Mars lander confirms quakes, even aftershocks on red planet
CAPE CANAVERAL, Fla. – NASA's newest Mars lander has confirmed that quakes and even aftershocks are regularly jolting the red planet.
Scientists reported Monday that the seismometer from the InSight spacecraft has detected scores of marsquakes.
A series of research papers focus on the 174 marsquakes noted through last September. Twenty-four were relatively strong — magnitude 3 to 4 — and apparently stemmed from distant underground triggers. The rest were smaller, with uncertain magnitude and origin. Even the stronger quakes would not have posed a hazard to anybody on the planet's surface, researchers said in a press conference.
The overall tally has since jumped to more than 450 marsquakes, most of them small, InSight's lead scientist, Bruce Banerdt of NASA's Jet Propulsion Laboratory, said in an email.
The basic cause of Martian quakes is a long-term cooling of the planet, which makes it contract, fracturing its brittle outer layers, Banerdt told reporters. But it's not clear what detailed mechanisms bring on specific quakes, he said.
While the team cannot rule out meteor impacts, the source of the tremors appears to be underground, according to the researchers. Nevertheless, Mars-orbiting spacecraft are on the lookout for signs of recent impacts, and InSight's cameras scan the night sky for meteors. So far, they've come up empty.
Banerdt said he had hoped to find more larger quakes, which are useful for probing deeper under the planet's surface. In an email, he said "another year of observations will be needed to complete the goals of the mission.”
InSight landed in a small crater in Mars' Elysium Planitia in November 2018. Its French seismometer was placed directly on the volcanic plain the following month.
This region has especially turbulent weather, with dust devil-like vortexes.
The lander still has another year of geologic observations for a total of two years, or one full Martian year. There likely are more quakes occurring than the seismometer is registering; interference from wind and other weather conditions can mask the measurements.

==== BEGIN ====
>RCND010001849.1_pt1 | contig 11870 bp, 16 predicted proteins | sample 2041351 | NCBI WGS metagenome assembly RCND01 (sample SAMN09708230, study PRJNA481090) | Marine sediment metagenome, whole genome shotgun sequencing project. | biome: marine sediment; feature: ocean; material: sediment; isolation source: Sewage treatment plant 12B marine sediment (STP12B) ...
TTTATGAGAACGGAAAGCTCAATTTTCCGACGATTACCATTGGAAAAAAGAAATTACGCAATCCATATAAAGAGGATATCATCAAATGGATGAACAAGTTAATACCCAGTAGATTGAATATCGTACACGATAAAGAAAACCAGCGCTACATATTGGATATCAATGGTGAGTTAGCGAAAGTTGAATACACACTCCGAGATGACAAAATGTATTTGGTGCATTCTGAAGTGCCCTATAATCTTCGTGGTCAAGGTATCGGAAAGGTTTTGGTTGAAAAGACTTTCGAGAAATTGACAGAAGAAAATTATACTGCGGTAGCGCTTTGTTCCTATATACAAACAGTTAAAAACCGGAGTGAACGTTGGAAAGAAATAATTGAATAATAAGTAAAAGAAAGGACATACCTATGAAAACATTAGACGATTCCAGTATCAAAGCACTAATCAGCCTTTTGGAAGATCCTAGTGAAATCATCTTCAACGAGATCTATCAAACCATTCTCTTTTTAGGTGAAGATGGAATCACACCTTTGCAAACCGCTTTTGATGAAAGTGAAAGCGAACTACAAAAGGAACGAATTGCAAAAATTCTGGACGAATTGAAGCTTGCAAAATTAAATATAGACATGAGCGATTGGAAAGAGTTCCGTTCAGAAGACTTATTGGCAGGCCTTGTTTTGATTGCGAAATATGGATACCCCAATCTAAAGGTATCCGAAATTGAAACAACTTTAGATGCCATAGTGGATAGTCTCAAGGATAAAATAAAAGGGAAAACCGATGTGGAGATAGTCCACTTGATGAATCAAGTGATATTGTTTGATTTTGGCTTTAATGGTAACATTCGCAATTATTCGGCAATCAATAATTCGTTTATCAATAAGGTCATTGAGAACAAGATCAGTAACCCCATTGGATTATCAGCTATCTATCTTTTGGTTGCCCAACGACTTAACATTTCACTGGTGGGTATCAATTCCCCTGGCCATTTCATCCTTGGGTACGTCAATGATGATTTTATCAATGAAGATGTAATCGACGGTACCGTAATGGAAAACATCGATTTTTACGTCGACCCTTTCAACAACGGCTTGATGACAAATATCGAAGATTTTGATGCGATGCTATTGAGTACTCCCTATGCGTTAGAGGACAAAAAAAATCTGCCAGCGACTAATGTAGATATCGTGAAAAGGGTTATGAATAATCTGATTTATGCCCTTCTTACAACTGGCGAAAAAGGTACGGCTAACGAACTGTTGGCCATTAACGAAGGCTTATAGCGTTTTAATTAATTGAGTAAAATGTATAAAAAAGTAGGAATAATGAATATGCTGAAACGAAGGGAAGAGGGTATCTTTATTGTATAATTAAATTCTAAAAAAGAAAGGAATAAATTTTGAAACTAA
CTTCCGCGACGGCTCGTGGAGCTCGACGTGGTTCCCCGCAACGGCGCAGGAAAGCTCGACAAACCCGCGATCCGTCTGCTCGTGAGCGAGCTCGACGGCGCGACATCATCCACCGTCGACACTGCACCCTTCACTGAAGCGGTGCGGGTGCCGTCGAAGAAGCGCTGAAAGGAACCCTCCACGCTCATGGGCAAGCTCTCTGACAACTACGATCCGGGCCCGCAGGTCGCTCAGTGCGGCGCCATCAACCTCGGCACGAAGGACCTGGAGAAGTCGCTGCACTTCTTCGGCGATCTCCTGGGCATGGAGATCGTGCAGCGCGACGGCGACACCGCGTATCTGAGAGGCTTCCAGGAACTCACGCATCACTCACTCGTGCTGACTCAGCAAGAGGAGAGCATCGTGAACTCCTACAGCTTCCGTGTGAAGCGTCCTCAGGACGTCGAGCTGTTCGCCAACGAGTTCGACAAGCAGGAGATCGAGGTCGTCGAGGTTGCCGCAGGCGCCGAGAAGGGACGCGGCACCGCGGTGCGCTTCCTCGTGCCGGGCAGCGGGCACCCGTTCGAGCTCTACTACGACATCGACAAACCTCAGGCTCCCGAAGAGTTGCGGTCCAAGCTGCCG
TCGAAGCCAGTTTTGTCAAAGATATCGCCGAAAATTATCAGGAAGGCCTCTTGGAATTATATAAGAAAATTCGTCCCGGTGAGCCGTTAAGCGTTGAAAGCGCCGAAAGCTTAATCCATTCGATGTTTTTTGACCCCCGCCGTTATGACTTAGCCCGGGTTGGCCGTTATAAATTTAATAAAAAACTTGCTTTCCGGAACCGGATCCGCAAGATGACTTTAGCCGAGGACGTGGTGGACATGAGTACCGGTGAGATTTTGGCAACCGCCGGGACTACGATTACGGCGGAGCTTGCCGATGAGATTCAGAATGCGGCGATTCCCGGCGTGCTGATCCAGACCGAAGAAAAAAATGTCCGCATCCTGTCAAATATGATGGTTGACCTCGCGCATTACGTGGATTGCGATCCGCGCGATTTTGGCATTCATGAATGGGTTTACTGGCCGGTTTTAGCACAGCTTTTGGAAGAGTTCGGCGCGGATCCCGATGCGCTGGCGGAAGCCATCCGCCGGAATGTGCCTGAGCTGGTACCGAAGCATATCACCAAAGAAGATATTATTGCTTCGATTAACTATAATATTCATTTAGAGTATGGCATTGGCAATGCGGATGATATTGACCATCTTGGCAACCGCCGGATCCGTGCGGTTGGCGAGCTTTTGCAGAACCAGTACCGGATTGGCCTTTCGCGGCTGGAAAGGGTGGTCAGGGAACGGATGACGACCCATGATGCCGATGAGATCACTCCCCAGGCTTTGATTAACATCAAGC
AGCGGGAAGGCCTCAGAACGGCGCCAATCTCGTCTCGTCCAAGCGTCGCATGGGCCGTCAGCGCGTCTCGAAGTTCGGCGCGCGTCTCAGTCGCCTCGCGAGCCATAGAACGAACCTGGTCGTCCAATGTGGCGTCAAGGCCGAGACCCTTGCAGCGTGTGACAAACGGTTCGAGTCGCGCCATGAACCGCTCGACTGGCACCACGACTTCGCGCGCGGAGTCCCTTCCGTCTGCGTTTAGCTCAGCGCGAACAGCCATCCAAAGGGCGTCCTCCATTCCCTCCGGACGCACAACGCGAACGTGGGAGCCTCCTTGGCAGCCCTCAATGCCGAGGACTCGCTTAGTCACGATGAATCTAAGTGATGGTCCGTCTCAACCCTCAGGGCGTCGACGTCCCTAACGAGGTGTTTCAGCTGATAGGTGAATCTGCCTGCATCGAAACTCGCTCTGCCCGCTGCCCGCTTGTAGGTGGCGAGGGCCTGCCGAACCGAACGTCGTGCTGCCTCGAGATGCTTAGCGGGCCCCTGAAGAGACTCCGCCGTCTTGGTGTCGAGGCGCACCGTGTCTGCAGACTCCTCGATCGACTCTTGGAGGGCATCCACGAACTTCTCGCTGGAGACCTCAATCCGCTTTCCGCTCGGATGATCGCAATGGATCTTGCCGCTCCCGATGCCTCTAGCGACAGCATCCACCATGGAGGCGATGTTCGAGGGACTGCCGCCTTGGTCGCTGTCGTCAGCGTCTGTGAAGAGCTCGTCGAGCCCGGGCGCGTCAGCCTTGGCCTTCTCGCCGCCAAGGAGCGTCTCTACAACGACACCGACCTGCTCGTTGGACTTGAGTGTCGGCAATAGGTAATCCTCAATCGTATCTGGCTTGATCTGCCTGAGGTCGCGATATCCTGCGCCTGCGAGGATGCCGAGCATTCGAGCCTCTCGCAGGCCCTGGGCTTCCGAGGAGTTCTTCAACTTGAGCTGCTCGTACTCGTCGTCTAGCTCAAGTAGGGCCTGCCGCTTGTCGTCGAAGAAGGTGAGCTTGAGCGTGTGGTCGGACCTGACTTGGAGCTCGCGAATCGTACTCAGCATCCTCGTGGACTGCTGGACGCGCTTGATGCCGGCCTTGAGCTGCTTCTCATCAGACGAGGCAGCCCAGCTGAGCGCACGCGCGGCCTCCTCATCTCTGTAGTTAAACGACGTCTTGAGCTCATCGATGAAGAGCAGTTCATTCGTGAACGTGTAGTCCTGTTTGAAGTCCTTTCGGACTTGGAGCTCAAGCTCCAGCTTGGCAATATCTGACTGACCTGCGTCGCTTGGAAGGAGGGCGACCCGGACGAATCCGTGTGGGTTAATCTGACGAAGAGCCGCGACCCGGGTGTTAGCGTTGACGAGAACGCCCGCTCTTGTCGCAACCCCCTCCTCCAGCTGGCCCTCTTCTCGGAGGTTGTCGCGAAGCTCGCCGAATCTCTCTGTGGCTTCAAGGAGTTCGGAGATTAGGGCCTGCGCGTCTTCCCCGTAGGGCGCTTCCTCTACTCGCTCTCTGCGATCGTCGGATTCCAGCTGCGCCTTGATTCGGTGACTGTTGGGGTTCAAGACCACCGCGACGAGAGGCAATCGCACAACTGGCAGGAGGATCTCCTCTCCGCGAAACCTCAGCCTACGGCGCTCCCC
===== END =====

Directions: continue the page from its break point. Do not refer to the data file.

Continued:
And while no marsquakes with magnitudes greater than 4 have been detected, that doesn't mean they aren't occurring, according to Banerdt.
Banerdt describes Mars as moderately active from a seismic standpoint, more than the moon but less than Earth. The findings are close to initial predictions. The moon's seismic activity is known thanks to instruments left behind a half-century ago by the Apollo astronauts.
“Knowledge of the level of seismic activity is crucial for investigating the interior structure and understanding Mars’ thermal and chemical evolution,” Banerdt wrote in an overview article in Nature Geoscience. The journal as well as Nature Communications feature four papers from the InSight team.
Other key findings: The first magnetic measurements from the Martian surface show a local magnetic field that's 10 times stronger than detected from orbit, and weather instruments have found a surprisingly dynamic atmosphere around the spacecraft.
While the French seismometer is exceeding expectations, a German-built probe has had trouble burrowing into Mars, barely penetrating a couple feet (50 centimeters). Scientists have not yet given up on the mechanical mole, which keeps popping out of the ground.
The mole was supposed to bury 16 feet (5 meters) into Mars to measure the planet's internal temperature.
Science writer Malcolm Ritter in New York contributed to this report.
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